Airing Out Oyster Program

David E. Rattray

An informational session about the Suffolk County Aquaculture lease program, under which 10-acre parcels are leased for private, commercial shellfish cultivation, will be held at Town Hall next month, the East Hampton Town Trustees announced at their meeting on Monday. 

John Aldred of the trustees told his colleagues that county officials have agreed to his request that they give a presentation and accept comment on the program, which the county has implemented in Peconic Bay and Gardiner’s Bay. The presentation is scheduled for Jan. 9 at 6 p.m. 

The program was established after New York State ceded title to approximately 100,000 acres of bottomlands to Suffolk County in 2004, and authorized the county to implement an aquaculture lease program for the region. The program was adopted in 2009, and a 10-year review will assess legal and administrative requirements governing its operation and recommend changes. 

A 10-year advisory group was established to obtain public official and stakeholder interest group involvement. Mr. Aldred, representing the trustees, is a member of that group, as is Barley Dunne, the director of the town’s shellfish hatchery, who represents the town. 

In East Hampton, the program has been controversial. Members of the Devon Yacht Club in Amagansett and residents who live along Gardiner’s Bay were unhappy about the changing seascape brought about by the appearance of oyster farms offshore. Early this year, an attorney for the yacht club filed a lawsuit in State Supreme Court seeking to bar leaseholders situated near the club from undertaking or continuing any action related to oyster farming at lease sites granted by the Aquaculture Lease Board in July 2017, or engaging in any other activity that would interfere with sailing. The Aquaculture Lease Board, the county’s planning department and its director, the Amagansett Oyster Co., individual leaseholders, the town, and the State Department of Environmental Conservation were all named in the suit. 

One of the program’s lessees had informed the club that he was going to build out a lease site 1,000 feet from the end of the club’s pier. Lease sites approved last year were concentrated and mostly contiguous, rendering a few hundred acres off limits to Devon’s more than 300 member families, an attorney for the club said. 

Hence, “we’ll reach out to the boating community, the recreational water-use community, the fishing community, anybody that we can think of that has an interest in the bay,” Mr. Aldred told his colleagues, to alert them to the Jan. 9 informational meeting. “The county will give a short presentation, then open the floor for feedback, whoever wants to weigh in on this in East Hampton, so there’s no question that this hasn’t been brought to the attention of local interests.”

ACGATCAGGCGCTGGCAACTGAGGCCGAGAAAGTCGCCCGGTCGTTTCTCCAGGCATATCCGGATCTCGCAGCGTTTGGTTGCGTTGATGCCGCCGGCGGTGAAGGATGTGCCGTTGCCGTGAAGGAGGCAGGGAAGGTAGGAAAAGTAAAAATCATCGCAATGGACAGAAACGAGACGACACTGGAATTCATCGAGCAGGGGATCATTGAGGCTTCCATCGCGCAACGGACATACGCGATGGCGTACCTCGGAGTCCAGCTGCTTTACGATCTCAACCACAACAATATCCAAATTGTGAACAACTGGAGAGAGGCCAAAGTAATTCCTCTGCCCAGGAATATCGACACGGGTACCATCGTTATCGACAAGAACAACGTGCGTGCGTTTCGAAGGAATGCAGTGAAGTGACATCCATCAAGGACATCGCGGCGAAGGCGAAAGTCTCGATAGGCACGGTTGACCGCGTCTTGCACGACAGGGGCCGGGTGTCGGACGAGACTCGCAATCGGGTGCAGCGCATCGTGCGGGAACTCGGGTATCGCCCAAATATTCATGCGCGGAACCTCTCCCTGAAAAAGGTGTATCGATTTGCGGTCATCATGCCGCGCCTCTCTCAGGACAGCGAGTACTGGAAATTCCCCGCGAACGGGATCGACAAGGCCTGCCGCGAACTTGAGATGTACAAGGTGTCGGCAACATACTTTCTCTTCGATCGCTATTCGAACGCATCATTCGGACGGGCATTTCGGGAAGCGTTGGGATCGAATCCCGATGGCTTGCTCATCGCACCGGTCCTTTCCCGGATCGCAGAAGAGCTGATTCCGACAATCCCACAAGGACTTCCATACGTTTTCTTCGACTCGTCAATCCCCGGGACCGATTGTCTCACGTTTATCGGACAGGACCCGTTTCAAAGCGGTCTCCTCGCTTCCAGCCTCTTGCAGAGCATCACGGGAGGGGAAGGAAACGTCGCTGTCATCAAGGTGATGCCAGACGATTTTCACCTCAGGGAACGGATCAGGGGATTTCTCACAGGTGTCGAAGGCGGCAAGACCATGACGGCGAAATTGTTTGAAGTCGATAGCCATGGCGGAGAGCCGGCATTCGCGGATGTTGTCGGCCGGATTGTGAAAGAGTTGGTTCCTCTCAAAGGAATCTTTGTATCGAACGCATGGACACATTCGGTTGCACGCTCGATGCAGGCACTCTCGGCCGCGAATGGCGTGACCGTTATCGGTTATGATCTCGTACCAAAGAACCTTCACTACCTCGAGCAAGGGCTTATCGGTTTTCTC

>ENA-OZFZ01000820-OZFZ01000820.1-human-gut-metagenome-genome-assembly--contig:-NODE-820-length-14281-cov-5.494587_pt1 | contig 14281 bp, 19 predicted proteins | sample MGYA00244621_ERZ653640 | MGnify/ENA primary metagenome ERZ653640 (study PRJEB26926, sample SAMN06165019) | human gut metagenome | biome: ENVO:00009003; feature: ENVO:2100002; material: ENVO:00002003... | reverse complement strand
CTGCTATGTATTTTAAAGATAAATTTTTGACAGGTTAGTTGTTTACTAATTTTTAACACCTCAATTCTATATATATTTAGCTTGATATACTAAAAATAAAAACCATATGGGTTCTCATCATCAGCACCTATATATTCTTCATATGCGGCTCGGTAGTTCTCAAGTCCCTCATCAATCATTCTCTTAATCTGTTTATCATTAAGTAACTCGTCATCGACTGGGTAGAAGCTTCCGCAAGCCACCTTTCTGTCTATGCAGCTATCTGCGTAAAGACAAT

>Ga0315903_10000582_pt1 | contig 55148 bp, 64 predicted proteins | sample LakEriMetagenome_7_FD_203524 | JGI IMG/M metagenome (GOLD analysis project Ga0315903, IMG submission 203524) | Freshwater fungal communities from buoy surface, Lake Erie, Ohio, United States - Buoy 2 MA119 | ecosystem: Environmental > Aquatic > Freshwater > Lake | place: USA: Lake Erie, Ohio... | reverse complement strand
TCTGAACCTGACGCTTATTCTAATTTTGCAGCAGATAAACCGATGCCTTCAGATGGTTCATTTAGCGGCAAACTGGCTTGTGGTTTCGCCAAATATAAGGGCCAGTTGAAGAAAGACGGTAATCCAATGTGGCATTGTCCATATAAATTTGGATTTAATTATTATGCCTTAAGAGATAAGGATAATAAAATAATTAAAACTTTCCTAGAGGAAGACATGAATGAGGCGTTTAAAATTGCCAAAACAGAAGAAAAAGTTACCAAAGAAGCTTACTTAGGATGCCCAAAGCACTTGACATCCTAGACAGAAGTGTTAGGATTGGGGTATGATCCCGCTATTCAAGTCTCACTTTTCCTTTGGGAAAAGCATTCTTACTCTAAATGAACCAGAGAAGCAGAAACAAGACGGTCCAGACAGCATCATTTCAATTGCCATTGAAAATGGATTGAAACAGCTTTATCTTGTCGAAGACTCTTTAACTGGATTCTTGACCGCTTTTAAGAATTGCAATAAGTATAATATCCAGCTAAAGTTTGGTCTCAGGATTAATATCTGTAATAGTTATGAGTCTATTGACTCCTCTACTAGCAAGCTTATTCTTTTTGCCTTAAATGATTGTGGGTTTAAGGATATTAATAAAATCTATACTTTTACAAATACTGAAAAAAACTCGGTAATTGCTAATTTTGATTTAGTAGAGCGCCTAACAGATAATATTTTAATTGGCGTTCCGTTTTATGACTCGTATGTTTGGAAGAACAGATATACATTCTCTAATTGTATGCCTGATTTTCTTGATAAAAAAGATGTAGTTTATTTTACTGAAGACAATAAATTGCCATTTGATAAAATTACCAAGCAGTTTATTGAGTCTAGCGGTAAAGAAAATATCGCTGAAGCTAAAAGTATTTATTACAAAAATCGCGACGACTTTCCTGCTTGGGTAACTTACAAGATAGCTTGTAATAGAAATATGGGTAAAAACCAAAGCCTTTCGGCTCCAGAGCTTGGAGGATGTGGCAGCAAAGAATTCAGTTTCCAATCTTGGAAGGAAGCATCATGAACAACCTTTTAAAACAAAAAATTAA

“I wanted to make sure that feedback from East Hampton got in there early in the process,” Mr. Aldred said, “so that any concerns could be put on the table and addressed throughout the course of the review.” 

“We should make sure Devon Yacht Club gets special notification,” Bill Taylor said, to laughter. 

In other news from the meeting, the trustees voted to support a ban on the intentional release of balloons in the town, as they had indicated they would do at their previous meeting, on Nov. 26.

The move followed a presentation at that meeting by Colleen Henn, the clean water coordinator of the Surfrider Foundation’s Eastern Long Island Chapter, in which she read startling statistics as to the volume and type of debris collected during organized cleanups of the shoreline this year. She had asked that the trustees urge the town board to follow the lead of several coastal municipalities in New Jersey and in New Shoreham, on Block Island, by banning the intentional release of balloons. 

Under Suffolk County law, a person can release 25 balloons in a 24-hour period. Release of helium-filled balloons remains popular at celebrations such as weddings, birthday parties, and graduations, but marine animals can mistake them for jellyfish and ingest them, blocking the digestive tract and causing a slow and painful starvation. Wildlife can also become entangled in balloons’ ribbons or strings, another cause of mortality. 

On Monday, Susan McGraw Keber read the resolution stating that the trustees, in conjunction with the Surfrider Foundation, support a ban on the intentional release of balloons, and her colleagues voted unanimously in favor. “We can never get rid of them,” she said of Mylar and latex balloons. “They are not recyclable. This is a start in the right direction.” 

After the meeting, Ms. McGraw Keber said that she would meet with the town’s recycling and litter committee. Councilwoman Sylvia Overby, the town board’s liaison to that committee, “is already on board,” Ms. McGraw Keber said. Written and oral testimony urging a ban would be directed to the town board, which would decide whether or not to schedule a vote to enact such a ban, she said. “If they do, it’s one step ahead.” 

Assemblyman Fred W. Thiele Jr. and County Legislator Bridget Fleming are also supportive of a ban, Ms. McGraw Keber said. “They really want to see this move outside of just East Hampton,” she said. “Fred said he wants to take it to the state.”